There are spaces that haunt us. Our childhood homes, the halls of educational institutions, the apartments of lost lovers. They sit in the memory, ready to be evoked by the correct arrangement of forms, the right quality of light, a significant configuration of walls. Some of these spaces aren’t even real.
Metroid Prime’s Tallon IV is one of those spaces. Even as I call it by its name, the name of a planet, a name that evokes something vast, unfamiliar, open, I feel like I’m failing to describe it. That’s because in reality, Metroid Prime’s “planet” is made up of a rabbit warren of interiors, joined by improbable and illogical elevators; a string of corridors and rooms that in the map-screen glow like the blueprint of some ornate factory, suspended in a lightless void.
In comparison to the planets that the likes of No Man’s Sky, Elite Dangerous, or Mass Effect: Andromeda now offer up for us to roam, 15 years later, Metroid Prime’s world is a work in miniature. It is science fiction as tunnelling into, not infinitely expanding, the landscape of our daily lives. Its rooms, marked by suggestive labels like “Gathering Hall” or “Central Dynamo,” which tend to split usage into ritual or industrial functions, are characterful to the extreme. They brim with detail that emerges on repeat visits, from ornate machinery ceiling-mounted out of view, to single water drips, falling into fetid puddles between worn paving slabs.
The images you see here are the result of me turning my camera to these spaces. Their light leaks, soft grain, and dreamlike haze come from my choice of camera, my Grandfather’s Fujica I was learning to use back in 2002, when the game was first released. Using a projector, tripod, and a stack of Ilford Black and White film, I was able to photograph Metroid Prime as if it was a real space, softening the boundary between game and reality. I have often found that the screenshots of remasters, or emulations of old games, lack the layers of memory, meaning, and reference that are accrued over time. Perhaps this is a way of representing that. What follows then is an attempt to capture not just Metroid Prime’s spaces, but their ghosts, their ambiguities, and ultimately the unsolvable secrets that haunt me still.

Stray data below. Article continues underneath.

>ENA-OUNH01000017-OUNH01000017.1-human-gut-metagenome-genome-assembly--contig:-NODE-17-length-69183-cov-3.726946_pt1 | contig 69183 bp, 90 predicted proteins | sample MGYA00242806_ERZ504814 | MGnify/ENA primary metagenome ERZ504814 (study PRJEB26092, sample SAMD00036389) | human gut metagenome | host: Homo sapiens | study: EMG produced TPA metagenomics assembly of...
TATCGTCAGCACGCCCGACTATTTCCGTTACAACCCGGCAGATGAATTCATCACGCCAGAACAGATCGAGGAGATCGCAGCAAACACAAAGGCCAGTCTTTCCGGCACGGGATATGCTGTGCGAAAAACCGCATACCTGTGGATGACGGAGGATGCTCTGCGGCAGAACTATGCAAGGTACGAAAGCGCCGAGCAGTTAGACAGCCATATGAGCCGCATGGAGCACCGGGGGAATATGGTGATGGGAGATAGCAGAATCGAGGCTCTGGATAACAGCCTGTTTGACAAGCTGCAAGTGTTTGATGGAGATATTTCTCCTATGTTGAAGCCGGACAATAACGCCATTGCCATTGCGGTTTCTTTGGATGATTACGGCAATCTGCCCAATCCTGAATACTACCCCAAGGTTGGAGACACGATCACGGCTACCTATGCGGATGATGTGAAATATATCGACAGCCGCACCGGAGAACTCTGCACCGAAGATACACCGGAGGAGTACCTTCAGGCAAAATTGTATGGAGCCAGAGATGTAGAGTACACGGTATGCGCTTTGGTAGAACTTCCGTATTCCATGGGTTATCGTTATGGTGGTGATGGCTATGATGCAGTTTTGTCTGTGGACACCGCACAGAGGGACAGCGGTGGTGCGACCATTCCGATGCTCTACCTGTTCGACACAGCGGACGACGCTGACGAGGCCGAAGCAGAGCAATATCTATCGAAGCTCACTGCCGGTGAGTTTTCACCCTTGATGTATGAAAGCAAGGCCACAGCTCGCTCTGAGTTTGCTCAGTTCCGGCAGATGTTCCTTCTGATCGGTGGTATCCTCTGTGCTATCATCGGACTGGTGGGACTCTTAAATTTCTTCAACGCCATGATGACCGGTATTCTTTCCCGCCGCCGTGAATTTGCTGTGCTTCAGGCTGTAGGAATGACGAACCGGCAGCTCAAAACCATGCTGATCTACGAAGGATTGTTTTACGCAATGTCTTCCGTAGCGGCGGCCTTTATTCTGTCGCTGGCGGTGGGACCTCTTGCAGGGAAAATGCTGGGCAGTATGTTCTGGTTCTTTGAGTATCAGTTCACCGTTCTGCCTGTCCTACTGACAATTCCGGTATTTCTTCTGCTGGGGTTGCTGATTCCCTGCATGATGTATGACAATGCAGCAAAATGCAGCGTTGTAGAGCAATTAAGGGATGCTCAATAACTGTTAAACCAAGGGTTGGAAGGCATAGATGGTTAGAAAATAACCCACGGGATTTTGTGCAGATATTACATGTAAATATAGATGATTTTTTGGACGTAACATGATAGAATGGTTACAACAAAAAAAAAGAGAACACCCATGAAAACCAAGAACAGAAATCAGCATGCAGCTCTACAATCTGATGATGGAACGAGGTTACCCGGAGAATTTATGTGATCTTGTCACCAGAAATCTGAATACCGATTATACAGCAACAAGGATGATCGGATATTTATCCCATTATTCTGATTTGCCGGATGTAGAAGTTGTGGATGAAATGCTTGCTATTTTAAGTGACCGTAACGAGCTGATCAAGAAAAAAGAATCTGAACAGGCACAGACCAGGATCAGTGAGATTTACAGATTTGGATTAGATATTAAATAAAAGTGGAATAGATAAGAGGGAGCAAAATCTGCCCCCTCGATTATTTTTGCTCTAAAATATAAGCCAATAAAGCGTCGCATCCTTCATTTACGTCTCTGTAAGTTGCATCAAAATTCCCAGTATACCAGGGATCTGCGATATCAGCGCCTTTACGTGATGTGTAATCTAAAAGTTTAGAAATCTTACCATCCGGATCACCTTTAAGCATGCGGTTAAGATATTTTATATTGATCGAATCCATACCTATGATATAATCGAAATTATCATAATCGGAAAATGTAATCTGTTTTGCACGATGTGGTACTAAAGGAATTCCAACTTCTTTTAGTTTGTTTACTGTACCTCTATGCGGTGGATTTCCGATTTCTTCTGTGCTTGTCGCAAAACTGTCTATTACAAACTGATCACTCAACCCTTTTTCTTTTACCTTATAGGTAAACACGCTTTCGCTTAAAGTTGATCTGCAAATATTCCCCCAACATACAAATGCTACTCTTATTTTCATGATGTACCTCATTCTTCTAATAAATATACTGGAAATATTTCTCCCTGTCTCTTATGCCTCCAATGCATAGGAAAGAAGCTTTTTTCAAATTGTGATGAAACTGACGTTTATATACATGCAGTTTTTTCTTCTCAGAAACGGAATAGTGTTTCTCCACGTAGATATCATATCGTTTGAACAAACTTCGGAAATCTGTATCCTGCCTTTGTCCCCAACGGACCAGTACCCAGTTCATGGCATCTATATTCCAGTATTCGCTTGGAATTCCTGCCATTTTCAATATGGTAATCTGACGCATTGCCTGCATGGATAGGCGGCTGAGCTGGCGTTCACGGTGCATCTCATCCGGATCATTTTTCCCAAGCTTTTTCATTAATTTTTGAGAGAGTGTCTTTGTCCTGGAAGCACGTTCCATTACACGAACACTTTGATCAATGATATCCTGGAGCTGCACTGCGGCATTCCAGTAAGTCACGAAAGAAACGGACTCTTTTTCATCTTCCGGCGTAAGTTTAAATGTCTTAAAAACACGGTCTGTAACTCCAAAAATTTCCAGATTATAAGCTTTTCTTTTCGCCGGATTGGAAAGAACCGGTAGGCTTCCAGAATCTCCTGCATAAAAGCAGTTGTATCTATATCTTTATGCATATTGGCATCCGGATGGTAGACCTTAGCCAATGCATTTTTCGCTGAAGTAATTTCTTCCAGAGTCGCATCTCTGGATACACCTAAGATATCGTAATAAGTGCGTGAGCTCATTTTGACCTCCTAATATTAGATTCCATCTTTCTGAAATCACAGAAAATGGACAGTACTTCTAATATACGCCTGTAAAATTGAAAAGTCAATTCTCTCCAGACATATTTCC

Heterotopias is a new digital zine about architecture and games. The latest issue, 002, which contains a comprehensive visual exploration of cult hit NaissanceE, the full version of this piece (and many more photographs of Metroid Prime), as well as features on Brutalism, WipEout, and Half Life 2, is available now.